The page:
Anxiety and Care

One of the books I’m reading now is M. Robert Mulholland’s Invitation to a Journey: A Road Map for Spiritual Formation. It’s an excellent little book. On page 86-87, in the midst of his discussion of the peace and rejoicing Paul teaches (and exemplifies) in Philippians 4, he say:

“Care arises when we are driven by the need to order and control our own lives. In a world where such order and control are partial at best, anxious care can become a consuming passion that misshapes all relationships, all events and all activities of one’s life. When this happens, anxiety-driven persons tend to become manipulative and dehmanizing in their relationships with others. Others must conform to their pathological attempts to order the world and maintain control of their lives. Anxiety-driven persons are also compelled to impose their own order upon the events of their lives. Layer upon layer of defenses and securities are constructed to keep the unpredictable and unexpected from intruding into their carefully ordered world.”

“Such persons cannot be the persons God intends them to be. They are imprisoned by the need to maintain control of their existence. Such persons cannot be God’s persons for others. They are captive to the need to protect themselves against others and manipulate others for their own purposes. Such persons cannot be agents of God’s grace to a broken and hurting world. They ar ein bondage to the need to impose their order upon the world.”

“The most tragic aspect of this carefuly constructed matrix of relationships and activities is that it also insulated one from God. In fact, in such lives God most often becomes one more element in the attempt to coerce the world to conform to protective patterns. God becomes not only the defender of the status quo but also, and usually, its reputed author. Anyone or anything that threatens the fragile order and control of life is obviously an enemy of God.”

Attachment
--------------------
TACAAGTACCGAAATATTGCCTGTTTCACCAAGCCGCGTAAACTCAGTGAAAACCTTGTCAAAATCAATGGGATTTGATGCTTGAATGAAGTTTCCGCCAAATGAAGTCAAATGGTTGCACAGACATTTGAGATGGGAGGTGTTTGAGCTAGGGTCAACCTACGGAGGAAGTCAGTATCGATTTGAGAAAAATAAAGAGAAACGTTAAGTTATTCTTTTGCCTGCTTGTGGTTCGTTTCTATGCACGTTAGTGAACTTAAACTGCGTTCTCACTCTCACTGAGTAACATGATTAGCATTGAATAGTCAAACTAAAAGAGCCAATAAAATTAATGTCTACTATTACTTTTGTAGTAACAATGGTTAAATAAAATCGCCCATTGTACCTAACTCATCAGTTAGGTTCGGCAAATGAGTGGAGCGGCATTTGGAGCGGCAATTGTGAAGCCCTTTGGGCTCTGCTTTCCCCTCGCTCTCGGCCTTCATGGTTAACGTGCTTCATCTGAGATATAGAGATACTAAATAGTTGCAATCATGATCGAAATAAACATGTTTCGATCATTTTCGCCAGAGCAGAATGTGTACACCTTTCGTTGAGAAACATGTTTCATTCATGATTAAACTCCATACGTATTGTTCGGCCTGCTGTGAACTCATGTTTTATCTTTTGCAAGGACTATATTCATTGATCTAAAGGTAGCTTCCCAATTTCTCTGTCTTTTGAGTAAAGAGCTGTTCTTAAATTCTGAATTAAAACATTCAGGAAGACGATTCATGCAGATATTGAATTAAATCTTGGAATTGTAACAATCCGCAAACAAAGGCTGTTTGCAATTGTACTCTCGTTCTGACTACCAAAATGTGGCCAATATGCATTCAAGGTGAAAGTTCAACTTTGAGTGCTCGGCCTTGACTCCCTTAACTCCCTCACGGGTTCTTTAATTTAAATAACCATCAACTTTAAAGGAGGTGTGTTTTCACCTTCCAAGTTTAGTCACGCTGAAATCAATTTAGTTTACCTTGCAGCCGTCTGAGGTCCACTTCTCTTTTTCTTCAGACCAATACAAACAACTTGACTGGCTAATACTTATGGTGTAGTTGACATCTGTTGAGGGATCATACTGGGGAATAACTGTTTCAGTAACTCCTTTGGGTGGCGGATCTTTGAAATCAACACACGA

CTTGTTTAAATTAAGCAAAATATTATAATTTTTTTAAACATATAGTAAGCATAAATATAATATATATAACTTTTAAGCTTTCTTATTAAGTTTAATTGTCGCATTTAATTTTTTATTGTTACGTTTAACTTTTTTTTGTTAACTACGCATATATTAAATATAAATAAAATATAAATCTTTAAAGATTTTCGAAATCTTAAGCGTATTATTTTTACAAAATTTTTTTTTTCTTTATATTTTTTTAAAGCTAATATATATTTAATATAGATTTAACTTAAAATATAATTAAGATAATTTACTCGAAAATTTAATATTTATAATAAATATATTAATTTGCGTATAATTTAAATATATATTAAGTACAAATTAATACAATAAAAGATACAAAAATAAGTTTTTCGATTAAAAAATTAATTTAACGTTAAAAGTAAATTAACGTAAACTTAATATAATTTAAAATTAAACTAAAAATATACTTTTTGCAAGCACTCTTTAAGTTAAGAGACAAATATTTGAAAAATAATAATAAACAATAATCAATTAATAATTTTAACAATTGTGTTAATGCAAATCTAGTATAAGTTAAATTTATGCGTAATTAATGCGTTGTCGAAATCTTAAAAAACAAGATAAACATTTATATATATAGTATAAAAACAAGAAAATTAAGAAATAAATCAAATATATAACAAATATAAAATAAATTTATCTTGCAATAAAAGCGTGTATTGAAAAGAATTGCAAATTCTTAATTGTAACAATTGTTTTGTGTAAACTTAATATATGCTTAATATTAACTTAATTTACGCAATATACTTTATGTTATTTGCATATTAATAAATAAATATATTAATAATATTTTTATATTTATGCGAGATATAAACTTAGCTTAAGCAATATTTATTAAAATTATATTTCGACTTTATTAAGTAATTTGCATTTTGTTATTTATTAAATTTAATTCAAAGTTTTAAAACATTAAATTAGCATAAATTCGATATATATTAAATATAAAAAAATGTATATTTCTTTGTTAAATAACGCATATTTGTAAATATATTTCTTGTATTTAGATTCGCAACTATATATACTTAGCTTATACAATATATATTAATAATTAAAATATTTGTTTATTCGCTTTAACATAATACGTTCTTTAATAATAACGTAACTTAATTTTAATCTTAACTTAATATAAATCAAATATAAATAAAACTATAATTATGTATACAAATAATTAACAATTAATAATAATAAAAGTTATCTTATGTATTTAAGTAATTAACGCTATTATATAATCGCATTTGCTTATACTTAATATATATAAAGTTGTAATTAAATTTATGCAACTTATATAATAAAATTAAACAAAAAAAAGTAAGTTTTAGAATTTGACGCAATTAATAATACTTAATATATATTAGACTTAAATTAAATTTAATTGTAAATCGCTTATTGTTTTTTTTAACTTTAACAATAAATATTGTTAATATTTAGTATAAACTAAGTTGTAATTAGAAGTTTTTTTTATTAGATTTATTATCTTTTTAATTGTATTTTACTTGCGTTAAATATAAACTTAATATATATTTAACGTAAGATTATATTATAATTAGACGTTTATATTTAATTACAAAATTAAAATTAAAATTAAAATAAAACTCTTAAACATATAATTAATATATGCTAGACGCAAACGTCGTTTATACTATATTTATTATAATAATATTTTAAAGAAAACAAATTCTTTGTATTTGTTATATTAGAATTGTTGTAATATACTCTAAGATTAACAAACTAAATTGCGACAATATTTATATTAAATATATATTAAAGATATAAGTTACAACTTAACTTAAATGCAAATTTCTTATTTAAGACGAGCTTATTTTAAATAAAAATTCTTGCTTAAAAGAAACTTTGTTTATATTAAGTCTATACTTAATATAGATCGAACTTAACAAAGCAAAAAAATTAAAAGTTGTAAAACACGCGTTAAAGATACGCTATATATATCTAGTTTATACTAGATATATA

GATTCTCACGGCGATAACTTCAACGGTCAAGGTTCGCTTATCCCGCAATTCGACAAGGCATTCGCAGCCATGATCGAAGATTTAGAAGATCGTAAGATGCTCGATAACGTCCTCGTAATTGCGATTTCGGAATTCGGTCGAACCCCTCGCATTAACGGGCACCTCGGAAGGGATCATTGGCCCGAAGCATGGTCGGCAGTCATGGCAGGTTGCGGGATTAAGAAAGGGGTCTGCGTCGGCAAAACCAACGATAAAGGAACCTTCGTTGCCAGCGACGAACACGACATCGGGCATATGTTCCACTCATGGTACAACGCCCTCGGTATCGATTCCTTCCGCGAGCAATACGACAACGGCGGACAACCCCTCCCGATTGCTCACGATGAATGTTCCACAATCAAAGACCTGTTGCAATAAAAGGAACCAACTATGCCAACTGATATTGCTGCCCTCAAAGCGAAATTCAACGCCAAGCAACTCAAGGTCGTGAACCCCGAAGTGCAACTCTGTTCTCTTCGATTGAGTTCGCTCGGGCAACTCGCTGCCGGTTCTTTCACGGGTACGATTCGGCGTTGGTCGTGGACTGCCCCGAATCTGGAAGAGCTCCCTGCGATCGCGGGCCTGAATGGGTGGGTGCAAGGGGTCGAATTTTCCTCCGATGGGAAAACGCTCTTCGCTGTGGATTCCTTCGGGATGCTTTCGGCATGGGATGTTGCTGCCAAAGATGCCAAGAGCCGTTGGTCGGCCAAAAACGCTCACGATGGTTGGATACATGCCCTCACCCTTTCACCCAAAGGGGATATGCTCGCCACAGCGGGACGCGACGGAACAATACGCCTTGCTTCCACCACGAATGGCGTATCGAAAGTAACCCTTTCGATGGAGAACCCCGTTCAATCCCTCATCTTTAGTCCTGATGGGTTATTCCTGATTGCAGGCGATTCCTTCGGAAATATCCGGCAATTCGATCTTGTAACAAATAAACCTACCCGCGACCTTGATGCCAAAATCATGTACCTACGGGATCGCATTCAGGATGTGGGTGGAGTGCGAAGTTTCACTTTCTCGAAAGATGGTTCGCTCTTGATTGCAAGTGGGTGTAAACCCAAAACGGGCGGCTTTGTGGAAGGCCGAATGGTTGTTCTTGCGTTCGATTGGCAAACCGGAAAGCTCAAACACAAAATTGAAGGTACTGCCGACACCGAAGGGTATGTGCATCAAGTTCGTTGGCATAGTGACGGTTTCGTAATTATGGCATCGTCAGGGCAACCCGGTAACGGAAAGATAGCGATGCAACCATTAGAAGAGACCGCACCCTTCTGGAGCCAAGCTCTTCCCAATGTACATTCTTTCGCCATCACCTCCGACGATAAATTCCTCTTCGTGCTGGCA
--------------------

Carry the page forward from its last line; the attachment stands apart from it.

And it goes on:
This struck me as not only relevant to our lives as Christians, but also to relations between America and Islamic countries.  Pressed by the forces of modernization and westernization, some Muslims have become insecure. Lacking security in themselves they are trying to impose that security, using God as a big stick to control their world, whether through imposition of stricter versions of Sharia law, or through conquest of new territories and subjugation of infidels. Being insecure is bad. Being insecure and having weapons, money, and the willingness to use them is dangerous.

But the US isn’t acting much (if any) more secure than some of these folks in the Muslim world. we’re dead set against knowing ourselves, against having a stable identity. Our quest for greater authenticity has resulted in greater and greater fragmentation. In the midst of this confusion we hunger for security. So we seek to tighten up our laws (not Sharia, but equally controlling), and impose our will on the rest of the world.

Maybe someday we’ll actually learn how to trust God.

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